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Re: Is GRASS a problem where you hunt?

Postby Rick Hall » Wed Jan 16, 2013 3:55 pm

T-TOP wrote:...salvinia being the worse of the two. have not had personal issues where i hunt but know guys that have ponds completly choked with salvinia...locations are mostly coastal marshes, fresh and salt. no expert just repeating what i have heard and read.


The aquatic plant guys here may correct me, but I don't believe it's salt tolerant.
If you think I'm wrong, you might be right.
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Re: Is GRASS a problem where you hunt?

Postby sdm111 » Wed Jan 16, 2013 5:34 pm

The areas of Big Branch NWR I hunt are clear, just marsh grass & water.
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Re: Is GRASS a problem where you hunt?

Postby alans » Wed Jan 16, 2013 7:10 pm

Common salvinia isn't a big of a deal compared to giant. On darbonne it was along the edge of the bank around the main lake area of farmerville. Hydrilla and coontail were in a few shallow places. Those two plants are a duck hunters best friend. I know gadwalls tear up coontail in my.duck hole. The drawdown on Turkey creek helped water hyacinth and salvinia flourish. Wasn't able to access it to spray. It will cost a good bit of money to fix the dam they said. So, it won't be getting fixed.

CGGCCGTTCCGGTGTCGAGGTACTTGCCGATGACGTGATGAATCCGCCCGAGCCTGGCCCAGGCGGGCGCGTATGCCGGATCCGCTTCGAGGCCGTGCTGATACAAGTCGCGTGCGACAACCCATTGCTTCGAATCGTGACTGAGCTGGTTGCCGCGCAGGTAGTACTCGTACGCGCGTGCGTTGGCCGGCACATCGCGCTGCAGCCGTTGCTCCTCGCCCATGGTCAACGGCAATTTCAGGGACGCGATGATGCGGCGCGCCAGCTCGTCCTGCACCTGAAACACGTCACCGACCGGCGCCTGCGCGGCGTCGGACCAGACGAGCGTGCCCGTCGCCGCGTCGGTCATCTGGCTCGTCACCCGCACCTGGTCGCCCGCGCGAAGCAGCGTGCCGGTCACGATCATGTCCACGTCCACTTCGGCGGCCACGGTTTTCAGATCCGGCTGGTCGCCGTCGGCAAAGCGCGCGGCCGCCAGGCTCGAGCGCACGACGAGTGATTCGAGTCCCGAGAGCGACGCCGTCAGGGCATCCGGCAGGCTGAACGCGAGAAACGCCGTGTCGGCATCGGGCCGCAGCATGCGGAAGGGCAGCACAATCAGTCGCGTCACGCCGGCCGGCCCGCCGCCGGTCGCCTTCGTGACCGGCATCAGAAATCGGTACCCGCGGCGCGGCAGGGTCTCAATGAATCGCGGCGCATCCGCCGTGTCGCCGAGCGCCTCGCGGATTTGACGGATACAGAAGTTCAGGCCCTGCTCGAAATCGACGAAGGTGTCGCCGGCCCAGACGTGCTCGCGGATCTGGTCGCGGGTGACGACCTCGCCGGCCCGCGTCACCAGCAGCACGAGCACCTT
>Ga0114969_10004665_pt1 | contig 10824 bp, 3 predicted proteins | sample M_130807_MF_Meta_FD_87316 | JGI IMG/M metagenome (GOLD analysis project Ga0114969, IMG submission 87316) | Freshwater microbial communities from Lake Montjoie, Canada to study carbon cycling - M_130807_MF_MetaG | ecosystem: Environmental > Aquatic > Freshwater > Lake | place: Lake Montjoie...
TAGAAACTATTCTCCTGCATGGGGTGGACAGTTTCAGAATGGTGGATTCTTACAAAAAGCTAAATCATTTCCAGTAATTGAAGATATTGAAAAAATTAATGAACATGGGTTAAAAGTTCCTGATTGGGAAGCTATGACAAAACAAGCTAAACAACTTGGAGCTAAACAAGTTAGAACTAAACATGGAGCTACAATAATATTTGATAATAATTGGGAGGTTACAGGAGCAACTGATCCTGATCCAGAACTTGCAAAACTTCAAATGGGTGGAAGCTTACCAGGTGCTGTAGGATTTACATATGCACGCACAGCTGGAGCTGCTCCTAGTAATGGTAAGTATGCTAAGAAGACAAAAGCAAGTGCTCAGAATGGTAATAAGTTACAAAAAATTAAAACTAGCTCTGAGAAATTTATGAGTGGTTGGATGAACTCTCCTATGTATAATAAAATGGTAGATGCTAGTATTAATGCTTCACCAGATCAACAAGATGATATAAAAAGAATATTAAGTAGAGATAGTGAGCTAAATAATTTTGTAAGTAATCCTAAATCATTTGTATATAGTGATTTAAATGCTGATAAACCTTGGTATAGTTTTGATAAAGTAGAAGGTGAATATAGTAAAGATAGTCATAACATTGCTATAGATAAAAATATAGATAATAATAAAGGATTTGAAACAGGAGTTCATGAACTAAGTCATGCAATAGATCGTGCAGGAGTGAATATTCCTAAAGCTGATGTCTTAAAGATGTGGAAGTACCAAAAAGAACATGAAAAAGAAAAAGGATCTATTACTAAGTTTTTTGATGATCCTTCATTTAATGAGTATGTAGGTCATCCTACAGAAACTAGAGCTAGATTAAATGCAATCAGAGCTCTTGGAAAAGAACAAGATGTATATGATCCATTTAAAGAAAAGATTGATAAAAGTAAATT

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Re: Is GRASS a problem where you hunt?

Postby POKER1 » Wed Jan 16, 2013 8:45 pm

D Comeaux wrote:Salvinia and other aquatic plants are being tranfered from lake to lake via boat trailes and other hunting / fishing equipment. After reading how wide spread this stuff is proves that point. It's has been mainly confined to the northern half of the state for now and I did see some at Toledo. If i'm not mistaken the LDFW has and can issue fines if they find someone backing into a lake with invasive plant matter on their boat trailers.
To help slow the spread of this stuff it would be a good idea to check your trailers and equipment before putting it back in the water. It may not help with whats out there now but it may help to keep some of your honey holes open until someone finds a way to control/kill it. Did this Salvania stuff first start out at Bistineau?